Poor and dispiriting recruitment experiences can negatively impact a company’s brand, a survey of job seekers has found.
In a poll of over 4,000 people, nearly three-quarters (73 per cent) of respondents said a bad recruitment experience would harm their relationship with that brand.
It found a third (33 per cent) of candidates would be less likely to use a brand’s products or services in the future, while 38 per cent of candidates said they would share a poor experience with their friends and families.
The survey, conducted by Reed, found the majority of candidates defined a bad hiring experience by a lack of communication and feedback.
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Three-quarters (75 per cent) of survey respondents said they expected to receive confirmation that their application has been received, while 78 per cent said they expected to be told if their application is unsuccessful.
Despite this, just 8 per cent of respondents said they consistently received feedback from prospective employers.
Tom Hadley, director of policy and campaigns for REC said that with candidate availability declining month-on-month, there has “never been a more important time to get the employer brand right”.
“This is where recruiters have an important role to play, by feeding back to clients on what candidates really think about the brand and by providing strategic advice on how to improve the overall candidate experience,” said Hadley.
Hadley added that employers needed innovation, authenticity and to align their consumer brand with their employer brand. “Not only are candidates potential consumers, here is also growing recognition for the fact that brilliant recruitment – which effective employer brand strategies can help deliver – can drive productivity and growth,” he said.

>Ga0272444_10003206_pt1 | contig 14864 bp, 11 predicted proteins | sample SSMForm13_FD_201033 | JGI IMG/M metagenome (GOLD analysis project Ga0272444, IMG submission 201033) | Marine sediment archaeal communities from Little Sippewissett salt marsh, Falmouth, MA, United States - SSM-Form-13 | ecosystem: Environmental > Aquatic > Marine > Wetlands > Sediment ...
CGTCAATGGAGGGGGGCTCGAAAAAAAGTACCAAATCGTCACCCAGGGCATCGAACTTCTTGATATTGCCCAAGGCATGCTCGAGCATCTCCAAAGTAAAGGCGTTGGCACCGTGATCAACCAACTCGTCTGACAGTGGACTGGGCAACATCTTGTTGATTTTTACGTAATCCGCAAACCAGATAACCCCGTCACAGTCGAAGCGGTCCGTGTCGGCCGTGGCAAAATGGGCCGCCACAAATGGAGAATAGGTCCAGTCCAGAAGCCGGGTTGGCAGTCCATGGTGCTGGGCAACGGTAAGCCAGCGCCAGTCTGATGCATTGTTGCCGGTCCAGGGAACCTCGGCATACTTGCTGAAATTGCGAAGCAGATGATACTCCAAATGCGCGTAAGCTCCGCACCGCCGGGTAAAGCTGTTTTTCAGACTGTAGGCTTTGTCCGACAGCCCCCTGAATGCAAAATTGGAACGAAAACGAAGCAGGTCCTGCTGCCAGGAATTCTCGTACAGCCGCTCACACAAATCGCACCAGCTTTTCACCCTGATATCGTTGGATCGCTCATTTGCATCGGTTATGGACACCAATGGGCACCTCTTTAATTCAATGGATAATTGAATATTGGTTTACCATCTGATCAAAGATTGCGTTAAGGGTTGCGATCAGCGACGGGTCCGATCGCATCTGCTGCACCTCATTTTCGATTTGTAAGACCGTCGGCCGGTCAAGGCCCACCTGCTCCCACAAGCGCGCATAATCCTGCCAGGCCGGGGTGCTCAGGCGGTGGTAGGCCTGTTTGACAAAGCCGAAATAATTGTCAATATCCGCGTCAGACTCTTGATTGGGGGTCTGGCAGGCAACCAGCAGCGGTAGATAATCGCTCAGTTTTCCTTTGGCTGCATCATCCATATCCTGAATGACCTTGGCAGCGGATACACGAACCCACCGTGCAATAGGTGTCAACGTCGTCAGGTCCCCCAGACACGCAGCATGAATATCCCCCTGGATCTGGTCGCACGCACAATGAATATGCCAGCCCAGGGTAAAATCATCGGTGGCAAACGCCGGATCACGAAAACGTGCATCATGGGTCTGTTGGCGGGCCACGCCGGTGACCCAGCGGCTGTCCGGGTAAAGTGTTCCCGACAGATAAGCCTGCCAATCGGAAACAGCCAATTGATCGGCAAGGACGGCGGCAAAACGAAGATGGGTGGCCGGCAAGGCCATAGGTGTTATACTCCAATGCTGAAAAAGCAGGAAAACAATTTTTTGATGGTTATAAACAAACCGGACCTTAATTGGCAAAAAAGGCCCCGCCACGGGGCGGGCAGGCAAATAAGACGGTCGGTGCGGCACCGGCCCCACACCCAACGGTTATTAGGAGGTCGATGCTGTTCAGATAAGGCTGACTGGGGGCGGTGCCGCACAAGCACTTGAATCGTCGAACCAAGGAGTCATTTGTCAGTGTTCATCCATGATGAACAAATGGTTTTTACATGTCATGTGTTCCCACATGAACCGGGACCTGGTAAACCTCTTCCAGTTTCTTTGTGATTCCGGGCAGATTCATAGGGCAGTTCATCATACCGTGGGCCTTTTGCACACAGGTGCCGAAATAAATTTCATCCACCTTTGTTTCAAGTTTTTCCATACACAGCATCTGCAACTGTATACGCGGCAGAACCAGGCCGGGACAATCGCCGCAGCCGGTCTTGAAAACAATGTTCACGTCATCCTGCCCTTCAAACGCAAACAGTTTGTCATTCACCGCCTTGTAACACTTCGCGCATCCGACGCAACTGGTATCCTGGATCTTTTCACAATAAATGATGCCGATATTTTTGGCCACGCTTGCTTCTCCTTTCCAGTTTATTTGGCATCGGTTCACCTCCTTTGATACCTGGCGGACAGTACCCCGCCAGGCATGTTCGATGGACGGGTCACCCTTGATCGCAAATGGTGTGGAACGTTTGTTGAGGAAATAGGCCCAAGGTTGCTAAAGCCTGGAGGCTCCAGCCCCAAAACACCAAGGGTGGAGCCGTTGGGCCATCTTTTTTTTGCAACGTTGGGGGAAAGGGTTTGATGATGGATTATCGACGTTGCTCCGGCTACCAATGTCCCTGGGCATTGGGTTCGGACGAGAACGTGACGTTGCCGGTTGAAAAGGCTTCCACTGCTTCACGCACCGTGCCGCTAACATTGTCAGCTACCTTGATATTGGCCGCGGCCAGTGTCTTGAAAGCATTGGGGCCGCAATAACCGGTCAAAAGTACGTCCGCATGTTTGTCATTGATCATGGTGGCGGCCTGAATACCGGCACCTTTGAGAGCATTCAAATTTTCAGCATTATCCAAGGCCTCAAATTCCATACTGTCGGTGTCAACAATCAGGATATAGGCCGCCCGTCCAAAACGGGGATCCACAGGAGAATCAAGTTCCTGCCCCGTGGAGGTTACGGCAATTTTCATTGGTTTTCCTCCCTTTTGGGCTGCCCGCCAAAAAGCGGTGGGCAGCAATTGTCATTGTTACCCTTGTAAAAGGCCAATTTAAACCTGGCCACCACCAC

“The recruitment process brings people into direct contact with a company’s brand, and will often show what lies beneath the shiny veneer of multi-channel marketing campaigns.”
Neil Millett, research and events manager at Reed, said it was clear job seekers had high expectations when it came to the recruiting experiences.
“[This is] bad news for brands who fail to meet these expectations, particularly with younger jobseekers, as they’re more inclined to share their negative experiences with family and friends,” Millett said.
The survey found half (50 per cent) of all job seekers would assume their application is unsuccessful if they haven’t heard anything after a week, and 28 per cent said they would assume the worst after two weeks.
The majority (59 per cent) would prefer to be contacted by email, whatever the news may be, while 29 per cent would choose telephone contact.
The survey also found 73 per cent of applicants expected to be interviewed within a fortnight of making their application, should they be successful at the screening stage, and 91 per cent expected – if successful – to be offered a job within three weeks of the initial application.